Property quality examined
What makes for a sustainable building
Sustainability is a very fuzzy term, which can cover a range of different characteristics and factors.
Sustainable properties, for example, not only have to be designed to be as environmentally friendly as possible, they should also meet the needs of the people who work and live in them. Accordingly, barrier-free access and a lift with the corresponding features are important aspects of an inclusive building. Alongside tangible factors such as these, sustainable processes are also of central importance. This includes good management of ongoing maintenance, for example, which results in lower operating costs over the long term. Subjective criteria are also part of a holistic approach, despite often being difficult to measure. Many people are uncomfortable using underground car parks, for example. Simply improving the lighting will make many users feel safer. Ideally, these concerns will be taken into account during the planning phase and the car park designed to be welcoming and with good visibility from the outset.
There are thus a myriad ways in which a building can be made more sustainable. As such, measuring the sustainability of a building is no easy task. A tool frequently used for this purpose is certification. For assessing individual properties, certificates can be a useful and meaningful method. For managing large portfolios, however, they are less suitable, because they don’t support comparisons between different properties. Rather, standardised instruments are required which capture and evaluate the criteria mentioned above, as well as a host of others. Using these tools, the results for different properties become comparable, while the associated data and analyses create a basis for continuous improvement and optimisation of the entire portfolio.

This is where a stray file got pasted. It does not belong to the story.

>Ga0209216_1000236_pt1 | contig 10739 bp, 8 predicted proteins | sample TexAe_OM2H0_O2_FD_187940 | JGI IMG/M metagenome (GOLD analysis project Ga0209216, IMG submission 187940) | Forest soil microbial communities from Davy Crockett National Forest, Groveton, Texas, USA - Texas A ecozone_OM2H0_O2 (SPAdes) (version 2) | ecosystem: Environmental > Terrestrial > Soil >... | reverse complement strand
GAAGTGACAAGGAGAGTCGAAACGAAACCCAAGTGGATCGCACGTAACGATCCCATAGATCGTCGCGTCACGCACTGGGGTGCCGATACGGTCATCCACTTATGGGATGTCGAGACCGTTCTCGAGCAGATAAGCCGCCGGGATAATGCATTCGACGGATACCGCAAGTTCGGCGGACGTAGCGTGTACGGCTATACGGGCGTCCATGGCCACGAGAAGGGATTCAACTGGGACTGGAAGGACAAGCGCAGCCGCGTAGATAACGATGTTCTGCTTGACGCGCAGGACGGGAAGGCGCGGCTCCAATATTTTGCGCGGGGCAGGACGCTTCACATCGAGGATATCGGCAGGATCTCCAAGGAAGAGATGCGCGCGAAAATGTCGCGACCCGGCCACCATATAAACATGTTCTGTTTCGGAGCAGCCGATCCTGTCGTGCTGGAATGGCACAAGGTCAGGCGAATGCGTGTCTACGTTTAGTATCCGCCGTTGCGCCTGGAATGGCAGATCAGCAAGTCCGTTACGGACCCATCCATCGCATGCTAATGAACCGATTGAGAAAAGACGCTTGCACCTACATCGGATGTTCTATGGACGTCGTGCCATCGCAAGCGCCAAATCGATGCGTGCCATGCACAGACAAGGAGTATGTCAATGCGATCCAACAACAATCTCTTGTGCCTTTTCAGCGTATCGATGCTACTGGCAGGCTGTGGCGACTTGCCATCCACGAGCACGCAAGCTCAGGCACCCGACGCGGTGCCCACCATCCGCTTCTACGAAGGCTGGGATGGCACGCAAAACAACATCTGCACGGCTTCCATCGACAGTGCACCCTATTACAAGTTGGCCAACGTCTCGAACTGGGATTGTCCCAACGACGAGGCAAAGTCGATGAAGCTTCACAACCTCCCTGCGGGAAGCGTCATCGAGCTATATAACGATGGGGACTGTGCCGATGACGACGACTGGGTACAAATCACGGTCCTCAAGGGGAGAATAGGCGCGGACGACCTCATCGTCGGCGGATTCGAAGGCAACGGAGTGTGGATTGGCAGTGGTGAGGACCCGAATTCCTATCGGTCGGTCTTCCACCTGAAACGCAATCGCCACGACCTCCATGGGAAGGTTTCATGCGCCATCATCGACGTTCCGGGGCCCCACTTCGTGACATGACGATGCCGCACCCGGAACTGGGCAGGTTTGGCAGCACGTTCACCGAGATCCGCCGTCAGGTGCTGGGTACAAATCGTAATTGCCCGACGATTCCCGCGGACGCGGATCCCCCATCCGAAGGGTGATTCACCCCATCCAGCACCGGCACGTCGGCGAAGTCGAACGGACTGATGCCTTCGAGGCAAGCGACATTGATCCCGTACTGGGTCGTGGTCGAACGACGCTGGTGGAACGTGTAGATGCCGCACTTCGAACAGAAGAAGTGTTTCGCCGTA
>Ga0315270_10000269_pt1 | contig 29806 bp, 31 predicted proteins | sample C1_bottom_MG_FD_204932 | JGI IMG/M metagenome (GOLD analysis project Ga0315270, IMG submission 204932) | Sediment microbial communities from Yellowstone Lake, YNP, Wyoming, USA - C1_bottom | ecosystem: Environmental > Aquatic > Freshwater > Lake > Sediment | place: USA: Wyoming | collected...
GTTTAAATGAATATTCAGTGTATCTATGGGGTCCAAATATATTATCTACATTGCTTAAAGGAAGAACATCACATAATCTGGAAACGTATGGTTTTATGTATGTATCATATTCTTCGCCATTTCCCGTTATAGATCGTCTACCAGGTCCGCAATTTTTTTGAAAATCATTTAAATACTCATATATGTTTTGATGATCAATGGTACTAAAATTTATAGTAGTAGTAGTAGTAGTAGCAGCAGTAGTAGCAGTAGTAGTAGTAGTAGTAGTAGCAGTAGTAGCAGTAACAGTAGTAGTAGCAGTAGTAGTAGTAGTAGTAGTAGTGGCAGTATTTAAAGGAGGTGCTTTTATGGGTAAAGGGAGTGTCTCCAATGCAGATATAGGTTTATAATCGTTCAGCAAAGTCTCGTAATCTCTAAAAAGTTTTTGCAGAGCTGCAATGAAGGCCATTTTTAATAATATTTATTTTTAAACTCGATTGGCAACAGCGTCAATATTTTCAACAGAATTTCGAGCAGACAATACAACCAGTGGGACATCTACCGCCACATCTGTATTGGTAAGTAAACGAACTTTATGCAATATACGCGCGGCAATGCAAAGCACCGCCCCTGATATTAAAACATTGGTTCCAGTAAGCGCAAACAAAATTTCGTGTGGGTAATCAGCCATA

Obligatory sustainability check
As yet, there are no recognised standards or legal requirements in this arena. Union Investment made a virtue of this necessity and several years ago developed its own assessment system, the innovative Sustainable Investment Check (SI Check). This tool is used to analyse all existing properties on an annual basis. Any potential acquisitions also undergo an obligatory SI Check. This involves capturing and scoring qualitative criteria in multiple categories: energy, resource use, economics, user comfort, operation and location. In this context, Union Investment is able to make use of its proven Portfolio Sustainability Management software (SoFi-PSM).
Identifying development potential, boosting value
Union Investment’s SI Check is not limited to assessing the current status, and it is this capability which makes it so special and progressive. The tool was designed in such a way as to enable the specific development potential of a building to be identified. After all, the same sustainability measures will not be equally appropriate for every building. For some properties, collecting rainwater in order to water landscaped areas is an environmentally and financially appropriate option. But if a building is located on an inner-city site without any significant green space, the cost involved would outweigh any benefit.
It is therefore in the investors’ interests that close inspection and a differentiated strategy should be mandatory even for substantial portfolios. After all, not only does the scattergun approach make no sense environmentally, it is also not financially sustainable. The SI Check, which is continuously evolving, is therefore an essential tool for achieving closer alignment of portfolios with sustainability. As such, it makes an important contribution to maintaining and enhancing the value of properties and property portfolios.